effects concerning pregnancy. The second is a

medication guide given to all patients by their
pharmacists.
Carrie Coselman, a pharmacist at Village
Apothecary on South University Avenue, said
prior to the distribution of the new medication
guide, pharmacists distributed a patient informa-
tion sheet.
"The new guide is actually distributed by
Roche Pharmaceuticals and goes into more
detail. The other one was pretty general, and
this is very extensive." Coselman said.
Chen added that some pharmacies do even
more.
"We usually print out the monograph and give
that to the patient as well when they pick up their
medication," Chen said.
A monograph is a standard print-out that
pharmacies issue upon filling a prescription.
It explains proper usage of the drug.
The decision to revise the consent form

and to add the medication guide were the
result of a meeting last September by an FDA
advisory committee. The committee recom-
mended that because of the great risks asso-
ciated with the drug, further efforts should be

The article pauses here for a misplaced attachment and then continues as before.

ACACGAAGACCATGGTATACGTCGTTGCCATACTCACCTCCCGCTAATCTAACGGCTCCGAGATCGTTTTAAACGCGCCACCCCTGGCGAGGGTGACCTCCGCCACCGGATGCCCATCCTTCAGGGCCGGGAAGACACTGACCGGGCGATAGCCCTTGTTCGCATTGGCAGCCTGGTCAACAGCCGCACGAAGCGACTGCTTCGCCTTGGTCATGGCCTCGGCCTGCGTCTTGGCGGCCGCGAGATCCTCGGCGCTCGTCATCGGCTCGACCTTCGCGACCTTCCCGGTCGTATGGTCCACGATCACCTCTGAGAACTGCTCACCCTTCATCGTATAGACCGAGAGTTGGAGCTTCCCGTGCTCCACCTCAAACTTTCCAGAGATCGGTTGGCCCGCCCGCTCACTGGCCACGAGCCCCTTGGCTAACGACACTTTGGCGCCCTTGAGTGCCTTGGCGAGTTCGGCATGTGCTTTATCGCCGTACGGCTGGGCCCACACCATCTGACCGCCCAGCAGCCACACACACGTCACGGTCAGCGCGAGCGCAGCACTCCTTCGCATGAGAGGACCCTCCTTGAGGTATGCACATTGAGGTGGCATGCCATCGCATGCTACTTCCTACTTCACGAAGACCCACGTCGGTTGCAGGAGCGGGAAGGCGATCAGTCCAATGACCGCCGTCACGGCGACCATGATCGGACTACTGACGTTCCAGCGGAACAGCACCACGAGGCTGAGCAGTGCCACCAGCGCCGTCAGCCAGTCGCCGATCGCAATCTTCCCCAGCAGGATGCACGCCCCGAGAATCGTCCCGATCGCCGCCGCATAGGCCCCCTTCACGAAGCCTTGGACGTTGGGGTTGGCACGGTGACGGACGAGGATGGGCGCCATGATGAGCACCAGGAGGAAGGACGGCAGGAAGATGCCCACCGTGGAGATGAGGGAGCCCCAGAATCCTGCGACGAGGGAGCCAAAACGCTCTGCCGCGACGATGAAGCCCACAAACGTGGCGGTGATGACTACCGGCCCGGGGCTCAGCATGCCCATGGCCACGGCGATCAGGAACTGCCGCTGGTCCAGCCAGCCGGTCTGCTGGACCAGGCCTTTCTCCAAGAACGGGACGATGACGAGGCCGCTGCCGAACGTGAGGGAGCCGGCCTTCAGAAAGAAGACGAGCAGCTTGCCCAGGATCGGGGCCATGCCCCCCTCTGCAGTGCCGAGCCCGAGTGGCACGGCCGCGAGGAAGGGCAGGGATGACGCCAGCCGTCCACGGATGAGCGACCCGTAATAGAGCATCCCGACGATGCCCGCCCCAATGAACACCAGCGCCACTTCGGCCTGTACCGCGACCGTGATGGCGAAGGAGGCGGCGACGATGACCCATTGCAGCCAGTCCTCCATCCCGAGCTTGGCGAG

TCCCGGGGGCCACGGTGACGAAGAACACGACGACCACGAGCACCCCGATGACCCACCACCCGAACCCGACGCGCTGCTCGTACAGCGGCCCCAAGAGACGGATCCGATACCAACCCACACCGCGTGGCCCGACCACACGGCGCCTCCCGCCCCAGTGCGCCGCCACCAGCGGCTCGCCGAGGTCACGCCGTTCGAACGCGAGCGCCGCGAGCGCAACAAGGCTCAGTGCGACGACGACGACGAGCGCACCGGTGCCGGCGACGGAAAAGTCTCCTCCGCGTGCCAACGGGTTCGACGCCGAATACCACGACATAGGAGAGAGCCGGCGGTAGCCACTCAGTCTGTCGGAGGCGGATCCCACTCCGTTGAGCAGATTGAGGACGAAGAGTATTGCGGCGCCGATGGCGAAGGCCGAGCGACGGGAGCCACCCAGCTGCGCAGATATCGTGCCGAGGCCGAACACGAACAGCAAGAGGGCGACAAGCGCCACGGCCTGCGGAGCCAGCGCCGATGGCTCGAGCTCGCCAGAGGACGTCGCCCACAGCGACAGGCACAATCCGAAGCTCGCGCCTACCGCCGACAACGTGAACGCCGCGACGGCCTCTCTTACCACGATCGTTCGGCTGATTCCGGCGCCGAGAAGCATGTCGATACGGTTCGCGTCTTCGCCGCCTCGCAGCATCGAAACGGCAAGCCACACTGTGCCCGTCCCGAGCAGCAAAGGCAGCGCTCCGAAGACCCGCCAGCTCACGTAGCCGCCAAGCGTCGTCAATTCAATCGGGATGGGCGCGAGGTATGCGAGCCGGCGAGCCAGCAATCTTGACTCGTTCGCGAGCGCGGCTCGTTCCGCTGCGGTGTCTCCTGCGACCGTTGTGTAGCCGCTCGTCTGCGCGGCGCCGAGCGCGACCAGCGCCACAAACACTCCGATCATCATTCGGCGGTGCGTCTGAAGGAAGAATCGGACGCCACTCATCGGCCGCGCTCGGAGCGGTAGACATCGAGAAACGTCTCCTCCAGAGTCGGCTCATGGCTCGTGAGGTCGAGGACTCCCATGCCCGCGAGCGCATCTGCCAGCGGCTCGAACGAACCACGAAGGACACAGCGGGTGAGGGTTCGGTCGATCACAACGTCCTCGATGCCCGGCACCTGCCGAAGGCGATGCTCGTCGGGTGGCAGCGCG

made to ensure the safety and education of
patients. Among these was the drug's possi-
ble relation of depression and suicidal ten-
dencies.
Though the FDA confirms there is no clear
causal link between the drug and incidences
of psychotic events, the agency says there is
enough evidence to cause suspicion of an
association between the two.
As part of the effort to ensure safe use of
the drug, the advisory committee has recom-
mended the FDA work with several organiza-
tions, including the National Institutes of
Health, to design a study to examine the pos-
sible link between Accutane and suicide.

Wanna buy a plane?

Economic slowdown does not
affect student employment

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AP PHOTO
John and Marjorie Hoover of Birch Run, wait for a final customer at their booth
during a remote-control vehicle swap meet Sunday at Baker College in Flint.
Detroit football coach
suspended for htting
players with paddle

By Shannon Pettyplece
For the Dal
Anincrease in Michigan's unemploy-
ment rate should not directly affect the
12,000 University students who rely
upon work-study programs and part
time jobs to fund their educations.
The Bureau of Labor Statistics
reported a 2 percent increase in the